I sit down to perform my promise of giving you an account of a visit made many years since to Abbotsford. I hope, however, that you do not expect much from me, for the travelling notes taken at the time are so scanty and vague, and my memory so extremely fallacious, that I fear I shall disappoint you with the meagreness and crudeness of my details.
Late in the evening of August 29, 1817, I arrived at the ancient little border town of Selkirk, where I put up for the night. I had come down from Edinburgh, partly to visit Melrose Abbey and its vicinity, but chiefly to get sight of the "mighty minstrel of the north." I had a letter of introduction to him from Thomas Campbell, the poet, and had reason to think, from the interest he had taken in some of my earlier scribblings, that a visit from me would not be deemed an intrusion.
On the following morning, after an early breakfast, I set off in a postchaise for the Abbey. On the way thither I stopped at the gate of Abbotsford, and sent the postilion to the house with the letter of introduction and my card, on which I had written that I was on my way to the ruins of Melrose Abbey, and wished to know whether it would be agreeable to Mr. Scott (he had not yet been made a Baronet) to receive a visit from me in the course of the morning.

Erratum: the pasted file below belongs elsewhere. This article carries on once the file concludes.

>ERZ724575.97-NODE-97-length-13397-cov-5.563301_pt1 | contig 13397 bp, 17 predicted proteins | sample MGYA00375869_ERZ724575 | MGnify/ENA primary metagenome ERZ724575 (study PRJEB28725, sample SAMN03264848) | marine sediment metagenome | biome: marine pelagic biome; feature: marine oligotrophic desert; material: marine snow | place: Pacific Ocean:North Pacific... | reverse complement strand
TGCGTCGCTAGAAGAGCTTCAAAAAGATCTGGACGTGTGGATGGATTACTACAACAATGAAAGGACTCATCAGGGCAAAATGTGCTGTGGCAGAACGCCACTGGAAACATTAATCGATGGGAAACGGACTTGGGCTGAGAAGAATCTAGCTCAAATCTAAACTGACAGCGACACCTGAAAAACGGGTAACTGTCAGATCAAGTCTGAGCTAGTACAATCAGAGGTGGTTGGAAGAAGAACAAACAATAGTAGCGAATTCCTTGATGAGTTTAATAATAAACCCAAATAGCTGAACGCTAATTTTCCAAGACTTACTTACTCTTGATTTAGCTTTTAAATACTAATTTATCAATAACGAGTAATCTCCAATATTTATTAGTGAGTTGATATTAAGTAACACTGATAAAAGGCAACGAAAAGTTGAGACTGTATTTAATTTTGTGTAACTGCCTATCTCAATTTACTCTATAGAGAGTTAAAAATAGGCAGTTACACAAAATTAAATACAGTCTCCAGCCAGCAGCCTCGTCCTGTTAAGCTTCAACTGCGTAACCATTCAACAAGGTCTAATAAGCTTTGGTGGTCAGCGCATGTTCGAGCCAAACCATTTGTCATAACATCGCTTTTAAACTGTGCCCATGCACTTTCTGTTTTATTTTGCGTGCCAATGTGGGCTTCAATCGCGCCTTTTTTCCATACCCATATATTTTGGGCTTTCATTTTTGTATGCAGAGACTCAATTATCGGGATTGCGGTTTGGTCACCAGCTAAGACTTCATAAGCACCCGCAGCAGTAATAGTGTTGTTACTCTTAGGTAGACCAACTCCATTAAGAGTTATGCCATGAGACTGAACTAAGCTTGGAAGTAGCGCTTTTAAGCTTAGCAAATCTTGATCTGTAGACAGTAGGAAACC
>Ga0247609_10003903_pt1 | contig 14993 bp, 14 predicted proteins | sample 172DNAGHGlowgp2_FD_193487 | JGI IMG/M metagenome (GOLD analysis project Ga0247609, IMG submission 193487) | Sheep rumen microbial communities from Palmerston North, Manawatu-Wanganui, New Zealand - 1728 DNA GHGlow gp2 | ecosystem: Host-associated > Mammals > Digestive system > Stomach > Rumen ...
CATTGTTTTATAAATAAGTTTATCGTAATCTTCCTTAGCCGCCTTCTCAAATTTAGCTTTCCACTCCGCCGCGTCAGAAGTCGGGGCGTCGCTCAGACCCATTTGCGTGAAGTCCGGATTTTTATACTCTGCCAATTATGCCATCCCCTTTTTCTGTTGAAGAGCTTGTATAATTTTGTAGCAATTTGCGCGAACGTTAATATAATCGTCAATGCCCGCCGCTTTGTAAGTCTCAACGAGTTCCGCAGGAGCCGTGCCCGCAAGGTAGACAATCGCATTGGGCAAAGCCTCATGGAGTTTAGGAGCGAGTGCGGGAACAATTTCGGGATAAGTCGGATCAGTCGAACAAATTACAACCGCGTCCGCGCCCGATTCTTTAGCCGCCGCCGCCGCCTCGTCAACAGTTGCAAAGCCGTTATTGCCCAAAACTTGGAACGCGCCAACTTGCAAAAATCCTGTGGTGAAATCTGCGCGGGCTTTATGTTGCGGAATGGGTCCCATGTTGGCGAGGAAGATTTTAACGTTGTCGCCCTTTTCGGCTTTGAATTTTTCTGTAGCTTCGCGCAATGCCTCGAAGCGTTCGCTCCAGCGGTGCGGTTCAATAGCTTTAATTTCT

While the postilion was on his errand, I had time to survey the mansion. It stood some short distance below the road, on the side of a hill sweeping down to the Tweed; and was as yet but a snug gentleman's cottage, with something rural and picturesque in its appearance. The whole front was overrun with evergreens, and immediately above the portal was a great pair of elk horns, branching out from beneath the foliage, and giving the cottage the look of a hunting lodge. The huge baronial pile, to which this modest mansion in a manner gave birth was just emerging into existence; part of the walls, surrounded by scaffolding, already had risen to the height of the cottage, and the courtyard in front was encumbered by masses of hewn stone.
The noise of the chaise had disturbed the quiet of the establishment. Out sallied the warder of the castle, a black greyhound, and, leaping on one of the blocks of stone, began a furious barking. His alarum brought out the whole garrison of dogs:
"Both mongrel, puppy, whelp, and hound, And curs of low degree;"
all open-mouthed and vociferous.—I should correct my quotation;—not a cur was to be seen on the premises: Scott was too true a sportsman, and had too high a veneration for pure blood, to tolerate a mongrel.
In a little while the "lord of the castle" himself made his appearance. I knew him at once by the descriptions I had read and heard, and the likenesses that had been published of him. He was tall, and of a large and powerful frame. His dress was simple, and almost rustic. An old green shooting-coat, with a dog-whistle at the buttonhole, brown linen pantaloons, stout shoes that tied at the ankles, and a white hat that had evidently seen service. He came limping up the gravel walk, aiding himself by a stout walking-staff, but moving rapidly and with vigor. By his side jogged along a large iron-gray stag-hound of most grave demeanor, who took no part in the clamor of the canine rabble, but seemed to consider himself bound, for the dignity of the house, to give me a courteous reception....